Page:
Feb 20

Day 5: Badwater, Artist’s Palette and Natural Bridge Canyon

Category: Death Valley

Despite fits of plague-carrier wet coughing, I staggered out of bed determined to have a vacation, goddammit! I didn’t have illusions of taking long hikes, but I was pretty well drugged up with antihistamines, tylenol and a number of other meds, so I felt strong enough to do a little.

A number of major attractions are within easy reach of Furnace Creek, many of which can be enjoyed with little effort. Everybody stops at these places. Badwater in particular is a target for buses that disgorge hordes of obese tourists.

We had timed our visit to coincide with the first bloom of flowers in the desert, and we were not disappointed. An overcast sky at sunset provided wonderful and strange lighting conditions.

flowers with strange light

We also checked out badwater, the official location of North America’s lowest point. Salt covers the ground as far as the eye can see. Nearby there is a cliff with a sign marking sea level, and you can see how high above you that is.Unlike my experience at high altitude, low altitude doesn’t feel any different. It’s a good example of the atmosphere’s tenuousness; descend 10 feet underwater and your eardrums can burst, but 282 extra feet of air over your head are not noticeable. Rachel Carson wrote that we are “bottom dwellers in a sea of air” and I often think of this when I scuba dive. I spent hours at an elevation hundreds of feet below sea level, and then immediately drove to thousands of feet above it with no ill effects. But a mere hour spent under 60 feet of water followed by a rapid ascent could easily kill you.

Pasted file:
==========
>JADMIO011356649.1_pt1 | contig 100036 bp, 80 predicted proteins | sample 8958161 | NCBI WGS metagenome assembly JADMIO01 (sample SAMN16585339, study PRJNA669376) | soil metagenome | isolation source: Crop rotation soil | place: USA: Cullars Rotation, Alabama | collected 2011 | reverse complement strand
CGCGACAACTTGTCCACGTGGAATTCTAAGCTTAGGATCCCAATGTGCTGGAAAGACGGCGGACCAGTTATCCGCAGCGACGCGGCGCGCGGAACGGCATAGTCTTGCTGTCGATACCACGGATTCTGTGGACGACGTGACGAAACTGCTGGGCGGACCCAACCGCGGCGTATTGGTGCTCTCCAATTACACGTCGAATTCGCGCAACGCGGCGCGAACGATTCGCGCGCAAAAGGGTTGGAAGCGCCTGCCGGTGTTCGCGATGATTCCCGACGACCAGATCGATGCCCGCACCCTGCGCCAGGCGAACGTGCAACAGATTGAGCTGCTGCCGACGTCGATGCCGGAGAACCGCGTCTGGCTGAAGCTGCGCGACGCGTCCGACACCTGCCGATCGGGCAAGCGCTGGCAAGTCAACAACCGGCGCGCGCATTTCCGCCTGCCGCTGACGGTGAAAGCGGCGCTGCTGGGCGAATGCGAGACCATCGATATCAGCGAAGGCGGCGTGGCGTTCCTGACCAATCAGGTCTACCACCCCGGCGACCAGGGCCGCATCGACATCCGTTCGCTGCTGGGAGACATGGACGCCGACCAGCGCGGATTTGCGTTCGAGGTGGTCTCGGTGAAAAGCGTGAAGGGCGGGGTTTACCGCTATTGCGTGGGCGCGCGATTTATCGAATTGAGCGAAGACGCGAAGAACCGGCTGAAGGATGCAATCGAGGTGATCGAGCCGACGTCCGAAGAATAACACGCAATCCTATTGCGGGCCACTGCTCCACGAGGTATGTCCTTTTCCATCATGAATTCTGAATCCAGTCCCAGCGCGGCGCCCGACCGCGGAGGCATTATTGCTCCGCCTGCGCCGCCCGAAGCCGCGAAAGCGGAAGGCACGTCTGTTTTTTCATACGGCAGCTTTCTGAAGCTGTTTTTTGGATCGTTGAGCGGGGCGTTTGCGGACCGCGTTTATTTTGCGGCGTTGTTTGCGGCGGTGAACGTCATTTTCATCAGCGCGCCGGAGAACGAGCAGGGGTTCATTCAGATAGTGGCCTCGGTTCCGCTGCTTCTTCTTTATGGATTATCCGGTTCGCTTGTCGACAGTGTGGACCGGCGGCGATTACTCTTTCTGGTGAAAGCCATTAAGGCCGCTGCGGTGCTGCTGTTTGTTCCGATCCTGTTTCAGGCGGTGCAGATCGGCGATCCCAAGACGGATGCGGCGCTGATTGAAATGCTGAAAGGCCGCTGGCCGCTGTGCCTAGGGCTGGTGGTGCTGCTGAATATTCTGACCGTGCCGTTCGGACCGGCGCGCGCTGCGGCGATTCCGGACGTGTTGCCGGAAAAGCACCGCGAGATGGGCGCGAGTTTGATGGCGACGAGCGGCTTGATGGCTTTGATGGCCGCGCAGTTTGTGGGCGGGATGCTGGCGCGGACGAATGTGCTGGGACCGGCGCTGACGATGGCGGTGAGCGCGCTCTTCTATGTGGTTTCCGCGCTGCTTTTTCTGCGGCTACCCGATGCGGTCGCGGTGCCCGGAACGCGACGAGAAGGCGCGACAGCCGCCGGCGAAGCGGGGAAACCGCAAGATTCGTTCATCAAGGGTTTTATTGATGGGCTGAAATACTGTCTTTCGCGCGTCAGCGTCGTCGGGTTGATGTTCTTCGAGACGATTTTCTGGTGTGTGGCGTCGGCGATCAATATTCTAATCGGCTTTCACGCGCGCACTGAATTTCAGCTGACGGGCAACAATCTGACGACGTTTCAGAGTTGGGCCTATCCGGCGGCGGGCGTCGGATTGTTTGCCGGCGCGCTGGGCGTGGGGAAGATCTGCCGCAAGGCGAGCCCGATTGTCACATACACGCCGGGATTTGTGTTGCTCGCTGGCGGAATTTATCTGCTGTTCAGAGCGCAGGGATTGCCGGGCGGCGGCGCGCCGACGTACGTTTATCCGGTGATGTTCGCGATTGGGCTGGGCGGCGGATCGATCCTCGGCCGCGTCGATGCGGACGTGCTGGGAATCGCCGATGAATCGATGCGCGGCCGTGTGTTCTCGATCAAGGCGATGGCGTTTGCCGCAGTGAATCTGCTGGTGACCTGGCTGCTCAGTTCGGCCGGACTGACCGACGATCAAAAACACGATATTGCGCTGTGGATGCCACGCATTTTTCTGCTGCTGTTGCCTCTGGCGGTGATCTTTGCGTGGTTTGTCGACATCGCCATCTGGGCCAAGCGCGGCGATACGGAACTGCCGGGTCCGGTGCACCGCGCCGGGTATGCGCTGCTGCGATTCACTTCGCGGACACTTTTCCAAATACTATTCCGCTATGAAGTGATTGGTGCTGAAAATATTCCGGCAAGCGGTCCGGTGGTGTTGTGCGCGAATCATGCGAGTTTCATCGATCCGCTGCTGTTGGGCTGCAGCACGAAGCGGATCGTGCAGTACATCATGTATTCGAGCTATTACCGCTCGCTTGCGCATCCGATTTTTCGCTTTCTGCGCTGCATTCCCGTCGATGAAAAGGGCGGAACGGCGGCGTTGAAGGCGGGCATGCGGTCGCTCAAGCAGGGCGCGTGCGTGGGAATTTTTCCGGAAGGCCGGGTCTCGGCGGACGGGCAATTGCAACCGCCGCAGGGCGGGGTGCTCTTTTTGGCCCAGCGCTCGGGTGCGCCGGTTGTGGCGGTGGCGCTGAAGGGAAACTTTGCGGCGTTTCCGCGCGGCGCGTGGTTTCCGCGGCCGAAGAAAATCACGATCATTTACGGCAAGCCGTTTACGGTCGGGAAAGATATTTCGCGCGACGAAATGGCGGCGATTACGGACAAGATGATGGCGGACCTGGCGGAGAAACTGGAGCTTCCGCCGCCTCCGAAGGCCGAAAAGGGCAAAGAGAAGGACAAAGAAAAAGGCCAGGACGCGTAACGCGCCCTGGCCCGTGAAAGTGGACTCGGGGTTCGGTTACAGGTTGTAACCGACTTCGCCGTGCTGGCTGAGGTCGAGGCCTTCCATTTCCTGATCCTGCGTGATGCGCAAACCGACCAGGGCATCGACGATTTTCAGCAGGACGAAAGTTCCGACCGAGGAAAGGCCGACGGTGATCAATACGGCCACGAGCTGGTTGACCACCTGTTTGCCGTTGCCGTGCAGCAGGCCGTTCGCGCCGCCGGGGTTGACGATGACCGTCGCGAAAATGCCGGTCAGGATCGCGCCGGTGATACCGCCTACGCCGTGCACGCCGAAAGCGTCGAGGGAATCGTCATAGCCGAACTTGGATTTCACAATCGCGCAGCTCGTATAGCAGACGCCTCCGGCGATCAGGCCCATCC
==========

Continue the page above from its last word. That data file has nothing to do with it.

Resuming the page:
Here’s Holly in natural bridge canyon:

natural bridge

The artist’s palette is a region of eroded metal salt deposits. It is hard to believe that the colors are natural, but they really do look like this:
artists' palette

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